An Ontario Superior Court judge has ruled that a 44-month delay is not unreasonable in a corruption case, even when the Crown opts to proceed by a direct indictment and thereby forgo a preliminary inquiry.
Robert Barra and Shailesh Govinda are accused of having been part of an unsuccessful scheme to bribe Air India officials into awarding its company, CryptoMetrics Inc., and its Canadian subsidiary a multi-million dollar biometrics contract.
This investigation and prosecution is linked to the first ever prosecution under the CFPOA to go to trial in Canada (the others were resolved through a plea bargain). In R v Karigar, Nazir Karigar, a CryptoMetrics Inc. agent, was found guilty under the CFPOA and sentenced to three years in prison. His conviction was upheld by the Ontario Court of Appeal in July 2017.
In October 2017, Justice M. Labrosse in R v Barra and Govinda concluded that the presumptive ceiling of 30 months – established in the Supreme Court decision R v Jordan – continued to apply to matters proceeding in Ontario’s Superior Court of Justice but that exceptional circumstances could justify a total delay above this ceiling.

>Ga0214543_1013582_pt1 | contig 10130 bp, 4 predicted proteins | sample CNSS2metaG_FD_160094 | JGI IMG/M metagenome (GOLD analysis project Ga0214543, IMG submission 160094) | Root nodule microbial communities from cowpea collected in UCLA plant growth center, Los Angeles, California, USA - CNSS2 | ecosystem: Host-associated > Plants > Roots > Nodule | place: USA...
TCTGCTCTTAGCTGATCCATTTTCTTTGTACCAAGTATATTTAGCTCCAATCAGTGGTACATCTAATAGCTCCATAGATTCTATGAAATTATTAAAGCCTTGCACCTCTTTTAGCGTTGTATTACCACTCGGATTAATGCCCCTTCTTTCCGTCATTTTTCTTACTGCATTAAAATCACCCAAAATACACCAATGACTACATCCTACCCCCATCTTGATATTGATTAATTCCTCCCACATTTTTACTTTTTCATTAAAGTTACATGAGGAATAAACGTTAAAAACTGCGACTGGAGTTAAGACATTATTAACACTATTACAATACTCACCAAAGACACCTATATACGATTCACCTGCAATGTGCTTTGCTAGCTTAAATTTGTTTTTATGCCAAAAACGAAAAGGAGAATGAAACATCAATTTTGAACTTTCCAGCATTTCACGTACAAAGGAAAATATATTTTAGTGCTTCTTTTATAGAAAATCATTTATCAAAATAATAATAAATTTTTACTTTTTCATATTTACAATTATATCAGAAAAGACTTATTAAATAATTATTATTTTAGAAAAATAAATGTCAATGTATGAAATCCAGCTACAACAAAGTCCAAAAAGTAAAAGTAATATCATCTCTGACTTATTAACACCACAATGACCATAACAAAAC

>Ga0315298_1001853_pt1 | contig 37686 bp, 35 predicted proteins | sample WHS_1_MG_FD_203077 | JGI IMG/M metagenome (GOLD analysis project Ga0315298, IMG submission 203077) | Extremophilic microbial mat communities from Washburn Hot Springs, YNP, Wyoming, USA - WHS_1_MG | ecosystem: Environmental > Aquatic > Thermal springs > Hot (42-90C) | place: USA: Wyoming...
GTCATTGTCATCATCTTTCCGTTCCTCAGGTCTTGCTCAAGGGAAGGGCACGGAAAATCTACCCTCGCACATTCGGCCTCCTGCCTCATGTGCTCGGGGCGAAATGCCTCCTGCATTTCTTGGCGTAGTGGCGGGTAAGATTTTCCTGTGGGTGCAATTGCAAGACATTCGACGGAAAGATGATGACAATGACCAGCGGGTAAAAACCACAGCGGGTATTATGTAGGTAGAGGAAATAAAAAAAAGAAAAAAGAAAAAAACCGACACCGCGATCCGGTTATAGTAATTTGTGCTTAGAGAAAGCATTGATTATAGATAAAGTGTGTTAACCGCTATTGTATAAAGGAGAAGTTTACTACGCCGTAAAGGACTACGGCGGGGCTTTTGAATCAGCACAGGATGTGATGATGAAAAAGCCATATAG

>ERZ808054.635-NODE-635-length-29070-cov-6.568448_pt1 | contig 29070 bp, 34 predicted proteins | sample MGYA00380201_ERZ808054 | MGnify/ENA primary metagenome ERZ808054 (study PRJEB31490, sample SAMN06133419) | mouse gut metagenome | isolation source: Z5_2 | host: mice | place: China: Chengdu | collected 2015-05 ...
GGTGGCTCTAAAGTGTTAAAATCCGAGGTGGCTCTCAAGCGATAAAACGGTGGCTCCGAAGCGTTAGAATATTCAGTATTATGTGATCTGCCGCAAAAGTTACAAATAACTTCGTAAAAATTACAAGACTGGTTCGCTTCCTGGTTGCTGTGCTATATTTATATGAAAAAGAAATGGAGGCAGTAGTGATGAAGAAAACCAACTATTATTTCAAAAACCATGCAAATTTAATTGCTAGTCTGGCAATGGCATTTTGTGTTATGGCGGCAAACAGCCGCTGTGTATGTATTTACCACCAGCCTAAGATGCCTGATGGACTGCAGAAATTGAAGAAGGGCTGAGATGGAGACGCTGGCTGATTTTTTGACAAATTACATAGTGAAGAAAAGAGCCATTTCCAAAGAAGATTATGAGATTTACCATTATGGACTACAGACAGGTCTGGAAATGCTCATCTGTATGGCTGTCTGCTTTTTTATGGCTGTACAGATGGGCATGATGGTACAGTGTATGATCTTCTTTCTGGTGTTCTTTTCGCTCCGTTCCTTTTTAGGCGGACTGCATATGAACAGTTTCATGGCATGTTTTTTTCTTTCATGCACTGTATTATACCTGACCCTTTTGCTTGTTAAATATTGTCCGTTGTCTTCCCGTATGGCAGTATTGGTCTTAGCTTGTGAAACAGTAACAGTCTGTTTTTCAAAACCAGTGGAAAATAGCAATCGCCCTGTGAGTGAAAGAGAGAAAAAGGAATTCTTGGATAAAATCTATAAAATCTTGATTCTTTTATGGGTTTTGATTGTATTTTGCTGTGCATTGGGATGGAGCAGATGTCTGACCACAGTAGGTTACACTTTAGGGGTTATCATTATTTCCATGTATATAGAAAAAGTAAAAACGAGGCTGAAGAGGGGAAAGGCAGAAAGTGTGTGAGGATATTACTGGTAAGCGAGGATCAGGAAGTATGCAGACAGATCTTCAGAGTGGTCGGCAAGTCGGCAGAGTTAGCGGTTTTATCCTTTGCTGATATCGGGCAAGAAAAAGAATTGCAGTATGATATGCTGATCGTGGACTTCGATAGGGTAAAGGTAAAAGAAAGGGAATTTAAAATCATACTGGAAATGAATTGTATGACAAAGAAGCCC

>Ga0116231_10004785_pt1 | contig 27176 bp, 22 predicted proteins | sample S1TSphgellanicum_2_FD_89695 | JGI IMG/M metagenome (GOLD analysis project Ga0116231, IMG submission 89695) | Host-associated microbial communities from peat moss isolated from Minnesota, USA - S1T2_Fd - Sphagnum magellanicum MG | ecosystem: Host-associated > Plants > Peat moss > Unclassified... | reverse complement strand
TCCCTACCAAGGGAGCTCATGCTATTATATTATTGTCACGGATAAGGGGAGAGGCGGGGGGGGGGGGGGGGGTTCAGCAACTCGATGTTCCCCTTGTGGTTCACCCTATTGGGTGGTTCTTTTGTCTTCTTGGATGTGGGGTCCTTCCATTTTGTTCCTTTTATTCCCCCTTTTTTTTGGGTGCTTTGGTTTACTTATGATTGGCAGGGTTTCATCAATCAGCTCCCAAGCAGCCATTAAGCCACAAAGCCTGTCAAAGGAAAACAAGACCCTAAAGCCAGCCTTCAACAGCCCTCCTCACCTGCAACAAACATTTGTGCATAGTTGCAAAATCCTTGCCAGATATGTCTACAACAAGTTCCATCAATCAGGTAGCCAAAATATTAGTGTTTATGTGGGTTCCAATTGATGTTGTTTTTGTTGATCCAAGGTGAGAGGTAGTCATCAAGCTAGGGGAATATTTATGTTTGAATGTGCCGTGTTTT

In assessing these exceptional circumstances, the Court evaluated discrete events – such as the extradition from the U.S and the U.K. of the co-accused – and the complexity of a multi-jurisdictional prosecution, including the volume of the Crown’s disclosure comprising of more than 2,800 documents and 30,000 pages. Furthermore, the charges were laid under the Corruption of Foreign Public Officials Act (CFPOA), Canada’s anti-bribery legislation, for which very little case law exists to guide the Crown.
In coming to its conclusion, the Court in Barra and Govinda found that the net delay for the accused fell under 30 months and was therefore under the applicable ceiling. Notwithstanding, the complexity of the case would likely have justified a longer delay had one been applicable.
In white collar cases and cross-border prosecutions, it is not uncommon for disclosure to be in the tens of thousands of documents. As a result, clients should be aware that the Jordan ceiling can be interpreted generously and that companies seeking to rely on a 30 month ceiling as a reasonable time to have the Crown advance its case may not be able to do so when there are exceptional circumstances that may justify a longer delay.